C. A. Jaworski, S. M. McCarter, A. W. Johnson, and R. E. Williamson
Six general-purpose fumigants applied by different methods were evaluated for control of the fungal-nematode complex on onion (Allium cepa L.) for transplant production. Most soil treatments improved plant vigor, size, uniformity, and yield, and these positive responses were correlated with reduced populations of soil-borne fungi and nematodes. Growth response and control of pathogens varied with the fumigant used and the method of application. Populations of Pythium spp. and Fusarium spp. were reduced with methyl bromide, methyl bromide-chloropicrin mixture, chloropicrin, DD-MENCS (Vorlex), metham (748 liters/ha, drenched) and Bunema (drenched). Metham (748 liters/ha, drenched or drenched and incorporated) controlled Rhizoctonia solani Kuehn. Complete control of root-knot nematodes was obtained with methyl bromide and methyl bromide-chloropicrin mixture and nearly complete control with chloropicrin and DD-MENCS.
C. R. Johnson, T. A. Nell, S. E. Rosenbaum, and J. A. Lauritis
Water stress reduced dry matter accumulation in Ficus benjamina plants, especially those grown in the sun. Accumulation of carbohydrates and reduction of chlorophyll was associated with water stress in sun plants, but there were no stress related changes of carbohydrate or chlorophyll levels in plants grown under 47% shade. Electron micrographs of chloroplasts showed starch deposits and disruption of thylakoid structures with water stress in sun plants, while disruption due to water stress was less severe in shade-grown plants. Net photosynthesis (Pn) was lower for unstressed shaded plants, but interposure of water stress resulted in similar Pn levels for both light regimes. Photosynthesis was restored to non-stressed levels after irrigation in both sun and shade light treatments. Lowest light compensation points (LCP) occurred in shade plants with no influence due to water stress, but water stress caused high LCP in sun plants.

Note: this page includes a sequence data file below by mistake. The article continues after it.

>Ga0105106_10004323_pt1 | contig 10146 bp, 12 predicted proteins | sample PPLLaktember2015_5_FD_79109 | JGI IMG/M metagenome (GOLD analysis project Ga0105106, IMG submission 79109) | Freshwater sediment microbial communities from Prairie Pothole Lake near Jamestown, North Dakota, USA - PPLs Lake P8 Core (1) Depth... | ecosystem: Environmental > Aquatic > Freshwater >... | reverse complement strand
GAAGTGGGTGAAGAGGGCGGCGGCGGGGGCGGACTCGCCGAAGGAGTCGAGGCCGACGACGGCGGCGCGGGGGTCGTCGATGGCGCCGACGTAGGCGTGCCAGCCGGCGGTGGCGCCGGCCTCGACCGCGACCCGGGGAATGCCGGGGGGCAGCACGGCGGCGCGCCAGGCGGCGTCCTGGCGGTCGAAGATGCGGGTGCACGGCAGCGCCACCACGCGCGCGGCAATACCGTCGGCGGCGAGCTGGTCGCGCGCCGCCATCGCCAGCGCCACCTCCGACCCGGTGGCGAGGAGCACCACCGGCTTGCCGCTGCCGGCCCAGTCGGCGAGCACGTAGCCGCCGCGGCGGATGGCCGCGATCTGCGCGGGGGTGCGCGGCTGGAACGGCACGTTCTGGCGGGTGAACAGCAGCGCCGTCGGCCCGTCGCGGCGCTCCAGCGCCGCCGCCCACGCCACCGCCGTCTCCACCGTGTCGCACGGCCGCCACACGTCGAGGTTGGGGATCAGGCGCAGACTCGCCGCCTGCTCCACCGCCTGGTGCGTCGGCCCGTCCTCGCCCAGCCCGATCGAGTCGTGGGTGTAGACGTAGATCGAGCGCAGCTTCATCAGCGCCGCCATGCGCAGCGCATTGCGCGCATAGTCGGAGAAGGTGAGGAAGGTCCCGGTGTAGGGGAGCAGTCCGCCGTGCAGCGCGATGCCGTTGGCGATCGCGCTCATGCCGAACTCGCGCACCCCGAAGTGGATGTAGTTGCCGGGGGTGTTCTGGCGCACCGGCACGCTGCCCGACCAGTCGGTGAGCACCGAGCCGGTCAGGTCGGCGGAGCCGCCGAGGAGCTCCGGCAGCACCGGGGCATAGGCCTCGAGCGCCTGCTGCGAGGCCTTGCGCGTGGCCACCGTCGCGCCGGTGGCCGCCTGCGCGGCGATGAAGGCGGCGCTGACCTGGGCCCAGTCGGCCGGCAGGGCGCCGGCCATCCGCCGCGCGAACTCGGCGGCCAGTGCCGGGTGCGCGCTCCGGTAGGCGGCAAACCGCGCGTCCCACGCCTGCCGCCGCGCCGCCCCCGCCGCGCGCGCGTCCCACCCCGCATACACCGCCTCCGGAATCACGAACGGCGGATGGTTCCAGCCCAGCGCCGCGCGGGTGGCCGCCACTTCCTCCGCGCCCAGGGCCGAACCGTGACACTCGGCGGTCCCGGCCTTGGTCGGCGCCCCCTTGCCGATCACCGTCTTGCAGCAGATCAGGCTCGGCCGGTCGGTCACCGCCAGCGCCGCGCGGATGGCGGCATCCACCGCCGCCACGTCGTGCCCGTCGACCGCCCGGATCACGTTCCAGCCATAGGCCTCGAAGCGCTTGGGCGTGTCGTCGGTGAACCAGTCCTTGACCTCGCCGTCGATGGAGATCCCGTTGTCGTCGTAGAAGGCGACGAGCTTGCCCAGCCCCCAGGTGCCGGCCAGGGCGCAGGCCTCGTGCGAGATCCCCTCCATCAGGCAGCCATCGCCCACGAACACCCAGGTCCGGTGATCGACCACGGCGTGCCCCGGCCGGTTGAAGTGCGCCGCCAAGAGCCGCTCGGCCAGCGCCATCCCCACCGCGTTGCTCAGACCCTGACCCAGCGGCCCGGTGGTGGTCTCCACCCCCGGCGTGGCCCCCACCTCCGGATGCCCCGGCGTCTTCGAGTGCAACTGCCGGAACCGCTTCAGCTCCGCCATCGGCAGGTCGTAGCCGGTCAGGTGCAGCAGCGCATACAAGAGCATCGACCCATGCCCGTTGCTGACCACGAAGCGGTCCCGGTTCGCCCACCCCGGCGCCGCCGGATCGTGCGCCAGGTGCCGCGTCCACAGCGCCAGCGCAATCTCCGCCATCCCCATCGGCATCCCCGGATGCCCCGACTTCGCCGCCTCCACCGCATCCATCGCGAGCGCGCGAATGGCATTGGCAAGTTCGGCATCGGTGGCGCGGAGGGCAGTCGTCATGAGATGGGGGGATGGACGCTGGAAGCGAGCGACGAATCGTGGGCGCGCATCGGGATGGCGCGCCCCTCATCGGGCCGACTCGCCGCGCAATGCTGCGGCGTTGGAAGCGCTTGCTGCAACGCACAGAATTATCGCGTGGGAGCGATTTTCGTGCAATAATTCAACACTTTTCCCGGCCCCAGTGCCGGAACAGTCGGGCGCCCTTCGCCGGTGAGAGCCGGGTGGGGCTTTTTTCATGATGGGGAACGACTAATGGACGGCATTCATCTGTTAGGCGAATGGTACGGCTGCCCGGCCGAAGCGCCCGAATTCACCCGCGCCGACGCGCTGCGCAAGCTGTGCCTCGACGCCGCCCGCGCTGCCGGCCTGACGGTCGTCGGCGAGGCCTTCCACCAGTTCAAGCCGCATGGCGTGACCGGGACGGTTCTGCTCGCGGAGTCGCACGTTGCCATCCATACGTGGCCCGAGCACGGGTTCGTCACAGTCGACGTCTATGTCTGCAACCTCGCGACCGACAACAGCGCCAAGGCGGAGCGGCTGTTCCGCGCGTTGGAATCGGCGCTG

J. Girona, M. Mata, D.A. Goldhamer, R.S. Johnson, and T.M. DeJong
Seasonal patterns of soil water content and diurnal leaf water potential (LWP), stomatal conductance(gs), and net CO2 assimilation (A) were determined in a high-density peach [Prunus persica(L) Batsch cv. Cal Red] subjected to regulated deficit irrigation scheduling. The regulated deficit irrigation treatment caused clear differences in soil water content and predawn LWP relative to control irrigation treatments. Treatment differences in midday LWP, gs, and A were also significant, but not as distinct as differences in predawn LWP. Leaves on trees subject of the deficit irrigation treatment were photosynthetically more water-use-efficient during the latter part of the stress period than were the nonstressed trees. Midday LWP and gs, on trees that received the regulated deficit irrigation treatment did not recover to control treatment values until more than 3 weeks after full irrigation was resumed at the beginning of state III of fruit growth, because of water infiltration problems in the dry soil caused by the deficit irrigation. The regulated deficit irrigation treatment caused only a 8% reduction in trunk growth relative to the control, but resulted in a 40% savings in irrigation requirements.